How do you classify something like the Chevy El Camino? Is it a truck? pickup truck? car? or something in-between?
When my son was two years old he used to call pickup trucks “George trucks” after his Uncle George who drove a pickup truck at the time. One day we saw a Chevy El Camino and I asked him “George Truck”. He said quickly “No, not George truck”.
That got me to wondering how he could look at different sizes and configurations of pickup trucks (with cap, without cap, with tailgate, without, two seater, four seater) and identify them as “pickups”, while the El Camino was not a pickup. The Aristotelian view is that there is an essential quality of pickup (a light truck with a cab and a bed and possibly a tailgate), while an El Camino would not qualify since it is a car with a bed and tailgate. But one could also employ fuzzy logic — there are degrees of being a pickup truck and while a pickup would = 1, an El Camino would be a partial member, perhaps = 0.5. Another way to look at it is using Venn diagrams, where the El Camino would be at the intersection of Pickups and Cars.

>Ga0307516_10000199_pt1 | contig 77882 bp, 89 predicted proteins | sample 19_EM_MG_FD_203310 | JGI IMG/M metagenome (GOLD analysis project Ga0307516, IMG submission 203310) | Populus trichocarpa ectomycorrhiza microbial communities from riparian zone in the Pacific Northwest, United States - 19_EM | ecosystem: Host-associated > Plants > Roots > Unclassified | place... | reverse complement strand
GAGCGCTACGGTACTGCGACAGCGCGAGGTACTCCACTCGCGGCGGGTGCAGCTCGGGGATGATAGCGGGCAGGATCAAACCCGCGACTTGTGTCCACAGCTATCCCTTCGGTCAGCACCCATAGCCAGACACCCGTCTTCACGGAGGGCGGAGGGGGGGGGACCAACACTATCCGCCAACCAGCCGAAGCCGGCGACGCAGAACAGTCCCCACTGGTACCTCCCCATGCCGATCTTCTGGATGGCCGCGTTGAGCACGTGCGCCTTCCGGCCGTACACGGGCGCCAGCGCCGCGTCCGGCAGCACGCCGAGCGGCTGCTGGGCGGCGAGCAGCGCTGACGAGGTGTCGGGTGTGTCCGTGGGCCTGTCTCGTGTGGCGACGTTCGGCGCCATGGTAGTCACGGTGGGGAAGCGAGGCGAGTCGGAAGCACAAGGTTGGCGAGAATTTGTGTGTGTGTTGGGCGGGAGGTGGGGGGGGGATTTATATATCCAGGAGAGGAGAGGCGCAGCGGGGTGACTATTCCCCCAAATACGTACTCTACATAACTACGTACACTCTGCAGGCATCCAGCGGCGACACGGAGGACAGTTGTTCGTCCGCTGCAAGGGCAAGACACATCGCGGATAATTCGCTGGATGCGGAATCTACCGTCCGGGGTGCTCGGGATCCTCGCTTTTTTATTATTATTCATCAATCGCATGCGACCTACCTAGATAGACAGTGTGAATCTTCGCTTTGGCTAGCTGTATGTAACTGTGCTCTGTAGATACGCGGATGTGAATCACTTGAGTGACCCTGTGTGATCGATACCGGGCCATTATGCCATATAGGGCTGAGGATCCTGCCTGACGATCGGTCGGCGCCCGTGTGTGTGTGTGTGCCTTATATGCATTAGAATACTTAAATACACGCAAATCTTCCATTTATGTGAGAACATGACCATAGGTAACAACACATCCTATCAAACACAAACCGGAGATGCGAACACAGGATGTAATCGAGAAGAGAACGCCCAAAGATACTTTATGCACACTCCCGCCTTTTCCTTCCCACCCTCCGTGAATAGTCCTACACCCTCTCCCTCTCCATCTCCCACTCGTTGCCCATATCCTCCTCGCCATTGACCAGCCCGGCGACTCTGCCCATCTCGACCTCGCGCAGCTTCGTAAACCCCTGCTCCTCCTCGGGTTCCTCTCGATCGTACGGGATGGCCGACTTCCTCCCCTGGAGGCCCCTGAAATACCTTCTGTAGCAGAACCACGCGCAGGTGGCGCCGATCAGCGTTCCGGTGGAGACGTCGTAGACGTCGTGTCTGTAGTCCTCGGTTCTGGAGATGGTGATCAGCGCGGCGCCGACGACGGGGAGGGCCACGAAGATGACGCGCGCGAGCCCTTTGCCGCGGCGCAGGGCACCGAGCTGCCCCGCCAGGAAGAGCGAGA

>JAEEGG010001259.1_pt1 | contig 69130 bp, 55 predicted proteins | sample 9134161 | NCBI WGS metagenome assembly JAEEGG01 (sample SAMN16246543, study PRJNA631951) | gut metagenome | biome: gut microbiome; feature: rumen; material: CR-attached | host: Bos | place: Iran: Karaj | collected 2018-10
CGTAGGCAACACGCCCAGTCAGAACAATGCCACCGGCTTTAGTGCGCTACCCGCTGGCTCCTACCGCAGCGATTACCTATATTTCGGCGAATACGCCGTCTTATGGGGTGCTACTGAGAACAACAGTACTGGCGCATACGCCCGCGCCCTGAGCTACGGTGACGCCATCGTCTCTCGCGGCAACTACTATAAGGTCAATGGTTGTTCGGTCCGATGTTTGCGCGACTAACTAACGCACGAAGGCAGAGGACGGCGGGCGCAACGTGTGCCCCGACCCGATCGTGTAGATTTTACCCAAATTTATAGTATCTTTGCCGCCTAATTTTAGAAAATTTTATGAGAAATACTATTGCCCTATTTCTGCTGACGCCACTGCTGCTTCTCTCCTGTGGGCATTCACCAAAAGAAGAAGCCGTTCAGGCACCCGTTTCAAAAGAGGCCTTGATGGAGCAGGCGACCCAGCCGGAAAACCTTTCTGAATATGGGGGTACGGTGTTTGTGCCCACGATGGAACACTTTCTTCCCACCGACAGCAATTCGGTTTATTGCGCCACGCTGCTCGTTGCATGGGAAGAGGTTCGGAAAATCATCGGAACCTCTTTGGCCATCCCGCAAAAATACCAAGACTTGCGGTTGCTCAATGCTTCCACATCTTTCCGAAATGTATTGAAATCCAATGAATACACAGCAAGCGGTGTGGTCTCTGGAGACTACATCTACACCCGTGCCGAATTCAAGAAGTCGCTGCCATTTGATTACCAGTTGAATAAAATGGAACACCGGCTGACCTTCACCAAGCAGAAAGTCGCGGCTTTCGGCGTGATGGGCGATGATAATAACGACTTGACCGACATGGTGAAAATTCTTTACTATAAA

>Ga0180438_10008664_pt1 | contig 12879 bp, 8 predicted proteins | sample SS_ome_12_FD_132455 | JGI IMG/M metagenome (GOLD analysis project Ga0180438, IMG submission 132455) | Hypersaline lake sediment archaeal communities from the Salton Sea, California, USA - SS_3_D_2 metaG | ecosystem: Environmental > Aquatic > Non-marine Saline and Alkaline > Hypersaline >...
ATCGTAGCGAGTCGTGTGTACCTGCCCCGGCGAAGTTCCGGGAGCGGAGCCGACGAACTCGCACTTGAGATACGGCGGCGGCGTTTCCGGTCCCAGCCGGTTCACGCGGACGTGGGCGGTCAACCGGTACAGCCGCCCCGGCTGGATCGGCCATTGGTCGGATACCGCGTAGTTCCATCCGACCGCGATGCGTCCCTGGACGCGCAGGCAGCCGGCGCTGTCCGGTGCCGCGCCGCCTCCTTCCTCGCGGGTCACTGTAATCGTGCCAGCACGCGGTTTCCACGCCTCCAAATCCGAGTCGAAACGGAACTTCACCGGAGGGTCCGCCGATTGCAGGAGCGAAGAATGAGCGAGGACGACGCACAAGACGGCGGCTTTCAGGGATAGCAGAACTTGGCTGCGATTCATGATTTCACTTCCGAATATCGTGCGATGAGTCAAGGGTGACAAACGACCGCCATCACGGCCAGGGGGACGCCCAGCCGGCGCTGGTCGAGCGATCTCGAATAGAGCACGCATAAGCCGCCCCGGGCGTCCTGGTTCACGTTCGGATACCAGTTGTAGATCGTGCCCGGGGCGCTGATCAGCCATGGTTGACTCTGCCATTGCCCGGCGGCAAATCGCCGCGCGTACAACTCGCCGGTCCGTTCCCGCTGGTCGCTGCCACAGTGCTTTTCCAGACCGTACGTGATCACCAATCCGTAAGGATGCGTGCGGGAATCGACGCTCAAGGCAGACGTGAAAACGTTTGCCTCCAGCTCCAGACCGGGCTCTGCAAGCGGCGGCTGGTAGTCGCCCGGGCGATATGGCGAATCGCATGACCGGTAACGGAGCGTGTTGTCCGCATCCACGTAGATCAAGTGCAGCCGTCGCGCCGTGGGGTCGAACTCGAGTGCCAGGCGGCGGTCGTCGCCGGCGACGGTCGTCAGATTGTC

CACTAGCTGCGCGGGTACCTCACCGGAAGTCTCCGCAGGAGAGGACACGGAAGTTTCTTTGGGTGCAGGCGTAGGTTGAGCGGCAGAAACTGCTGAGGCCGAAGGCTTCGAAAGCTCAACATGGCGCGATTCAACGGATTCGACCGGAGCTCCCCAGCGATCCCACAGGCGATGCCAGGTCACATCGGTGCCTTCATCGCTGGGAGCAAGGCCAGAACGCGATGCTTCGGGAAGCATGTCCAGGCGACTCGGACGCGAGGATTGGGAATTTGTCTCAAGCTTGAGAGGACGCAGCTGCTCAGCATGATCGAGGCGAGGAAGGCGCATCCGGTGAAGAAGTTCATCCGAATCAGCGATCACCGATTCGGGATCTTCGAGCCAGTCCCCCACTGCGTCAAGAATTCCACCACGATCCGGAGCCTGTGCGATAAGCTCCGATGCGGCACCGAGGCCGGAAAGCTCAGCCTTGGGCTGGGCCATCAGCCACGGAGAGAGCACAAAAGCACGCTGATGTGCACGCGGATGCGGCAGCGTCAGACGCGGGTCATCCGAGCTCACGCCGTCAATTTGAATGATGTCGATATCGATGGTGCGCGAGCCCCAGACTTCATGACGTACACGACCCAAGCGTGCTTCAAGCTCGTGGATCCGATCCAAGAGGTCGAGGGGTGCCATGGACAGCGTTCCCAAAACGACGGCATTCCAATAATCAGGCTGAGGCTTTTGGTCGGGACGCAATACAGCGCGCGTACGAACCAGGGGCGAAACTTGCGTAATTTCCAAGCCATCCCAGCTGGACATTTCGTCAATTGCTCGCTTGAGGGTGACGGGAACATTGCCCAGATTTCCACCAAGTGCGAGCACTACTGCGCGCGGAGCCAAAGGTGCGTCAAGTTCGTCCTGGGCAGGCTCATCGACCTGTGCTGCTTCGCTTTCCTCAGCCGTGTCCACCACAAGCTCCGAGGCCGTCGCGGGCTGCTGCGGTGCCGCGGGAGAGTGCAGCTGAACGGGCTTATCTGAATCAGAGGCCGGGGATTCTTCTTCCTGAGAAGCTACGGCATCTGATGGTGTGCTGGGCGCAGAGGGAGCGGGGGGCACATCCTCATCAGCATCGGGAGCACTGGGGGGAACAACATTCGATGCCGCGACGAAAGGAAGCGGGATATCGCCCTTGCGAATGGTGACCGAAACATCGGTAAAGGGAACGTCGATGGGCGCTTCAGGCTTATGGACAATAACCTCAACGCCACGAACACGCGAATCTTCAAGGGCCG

In a taxonomy the solutions could be to
- have only two categories: car and truck, and include the El Camino under car (since it has a car body and is typically licensed as a car)
- have three categories (car, truck, hybrid)
- have three categories (car, truck, utility vehicle) and then have a couple of categories below utility vehicle: sport utility vehicle (SUV) and coupe utility vehicle.
Relating to data and analytics, how we group and categorize data has a lot to do with the meaning we derive from the data set. It’s an often hidden assumption in data analysis and choosing the right categorization impacts inferences. Sometimes it’s useful to use multiple categorization schemes to get different perspectives on the data set.